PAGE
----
Augusta personal care home recently passed state investigation

CSRA News

AUGUSTA, Ga. (WJBF) – We continue looking into the investigation of a personal care home that left two people dead and others injured.

First Love Personal Care Home, off Wrightsboro Road, is now condemned. We now know that there were two issues inside. One, there was carbon monoxide present and two, extremely high temperatures.

Augusta Attorney Austin Jackson sat down with NewsChannel 6 to upack what allegedly took place Sunday at the facility.

“They still fall under the Department of Community Health’s guidelines in terms of how to operate them safely,” he said.

Click here for the guidelines.

He said whether the owner faces civil or criminal charges all depends on DCH’s Healthcare Facility Regulations.

“You would look to their regulations to see if they potentially violated anything and guilty of any negligence,” Jackson said.

The coroner reported that both victims who died were found by the caretaker in different areas of the home. Four others went to the hospital to be treated for heat exposure after the District Attorney’s Office told us it was 138 degrees inside. It is unknown why it was so hot inside. But the DA also said there was carbon monoxide present.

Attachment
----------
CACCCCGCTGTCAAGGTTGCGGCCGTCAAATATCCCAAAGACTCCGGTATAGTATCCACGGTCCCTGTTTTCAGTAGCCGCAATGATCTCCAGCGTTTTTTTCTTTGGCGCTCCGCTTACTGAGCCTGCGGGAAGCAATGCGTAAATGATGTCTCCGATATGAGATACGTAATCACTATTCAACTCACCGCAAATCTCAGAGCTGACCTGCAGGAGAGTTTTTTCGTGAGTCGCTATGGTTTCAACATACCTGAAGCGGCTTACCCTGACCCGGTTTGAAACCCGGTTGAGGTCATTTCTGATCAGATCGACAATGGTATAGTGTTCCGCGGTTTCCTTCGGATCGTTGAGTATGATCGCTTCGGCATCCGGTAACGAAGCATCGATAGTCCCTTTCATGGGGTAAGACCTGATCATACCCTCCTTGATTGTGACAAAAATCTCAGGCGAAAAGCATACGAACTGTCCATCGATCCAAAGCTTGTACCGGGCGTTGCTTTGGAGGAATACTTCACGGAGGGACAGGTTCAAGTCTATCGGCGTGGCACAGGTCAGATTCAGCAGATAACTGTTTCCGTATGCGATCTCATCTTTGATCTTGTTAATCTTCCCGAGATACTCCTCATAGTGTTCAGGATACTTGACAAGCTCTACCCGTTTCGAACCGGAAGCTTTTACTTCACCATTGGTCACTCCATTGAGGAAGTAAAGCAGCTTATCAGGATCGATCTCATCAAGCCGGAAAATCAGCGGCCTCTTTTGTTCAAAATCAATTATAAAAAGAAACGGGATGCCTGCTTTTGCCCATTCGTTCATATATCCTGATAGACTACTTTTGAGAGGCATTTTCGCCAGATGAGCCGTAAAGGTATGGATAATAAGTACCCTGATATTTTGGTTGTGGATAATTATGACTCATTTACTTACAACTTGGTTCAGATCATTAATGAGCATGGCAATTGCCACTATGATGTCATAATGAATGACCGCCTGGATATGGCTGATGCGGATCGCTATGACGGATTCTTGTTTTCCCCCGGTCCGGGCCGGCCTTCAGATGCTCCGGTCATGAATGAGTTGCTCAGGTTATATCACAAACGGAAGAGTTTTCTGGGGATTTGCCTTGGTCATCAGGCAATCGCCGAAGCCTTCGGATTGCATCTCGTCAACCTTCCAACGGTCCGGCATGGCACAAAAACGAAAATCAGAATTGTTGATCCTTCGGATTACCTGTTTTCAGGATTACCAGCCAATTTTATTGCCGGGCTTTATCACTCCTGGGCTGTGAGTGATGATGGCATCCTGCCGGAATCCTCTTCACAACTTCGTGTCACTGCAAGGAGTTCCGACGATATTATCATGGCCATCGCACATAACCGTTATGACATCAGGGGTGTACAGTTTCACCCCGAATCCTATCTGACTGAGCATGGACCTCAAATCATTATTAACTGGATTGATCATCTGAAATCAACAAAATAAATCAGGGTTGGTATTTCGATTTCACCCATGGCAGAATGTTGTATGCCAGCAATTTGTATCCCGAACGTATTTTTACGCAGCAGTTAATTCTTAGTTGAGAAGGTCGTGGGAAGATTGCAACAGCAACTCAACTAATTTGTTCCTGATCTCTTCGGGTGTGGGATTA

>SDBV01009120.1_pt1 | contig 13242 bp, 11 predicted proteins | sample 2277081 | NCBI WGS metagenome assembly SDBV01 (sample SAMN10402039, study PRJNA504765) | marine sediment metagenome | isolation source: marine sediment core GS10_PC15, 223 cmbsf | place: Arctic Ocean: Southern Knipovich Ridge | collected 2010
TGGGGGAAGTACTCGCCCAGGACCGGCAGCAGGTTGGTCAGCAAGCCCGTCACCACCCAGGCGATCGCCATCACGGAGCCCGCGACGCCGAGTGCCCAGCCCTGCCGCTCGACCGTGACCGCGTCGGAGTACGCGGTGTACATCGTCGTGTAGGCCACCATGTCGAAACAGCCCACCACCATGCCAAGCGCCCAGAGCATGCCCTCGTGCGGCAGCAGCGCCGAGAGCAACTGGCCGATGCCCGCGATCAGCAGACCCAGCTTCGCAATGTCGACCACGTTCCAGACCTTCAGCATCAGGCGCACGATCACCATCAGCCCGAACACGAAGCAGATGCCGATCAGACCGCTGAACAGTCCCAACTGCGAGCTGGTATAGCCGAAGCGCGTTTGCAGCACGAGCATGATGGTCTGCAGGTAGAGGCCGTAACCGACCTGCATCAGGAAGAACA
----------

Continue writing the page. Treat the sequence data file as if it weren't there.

“If the owner violated a statue regarding carbon monoxide detectors or the temperature was in excess of 85 degrees and the autopsies show these individuals died as a result of one or both of those situations, the owner could be subject to some wrongful death actions against them,” Jackson explained.

DCH data shows First Love Personal Care Home operated three facilities in the Augusta area. The one on Wrightsboro Road had a 6 person bed capacity. And in July, HFR conducted an investigation and found no violations.

We also spoke with an investigator from the CAVE Task Force, the entity charged with any criminal conduct against the elderly, including those spread across Augusta’s more than 80 personal care homes. While it only looks at cases such as financial exploitation and physical neglect, it does not regulate.

District Attorney Investigator Samuel Long said, “Sometimes it’s just as simple as referring it out to the regulatory body or a local code enforcement or for things like residents who are in those personal care homes and they’re sort of dissatisfied with whatever conditions there are, maybe making the connection for them with the long term care ombudsman who will serve as an advocate for them.”

Again, we are still waiting to learn more information. This is an ongoing investigation and we will continue to follow the story.

Photojournalist: Gary Hipps

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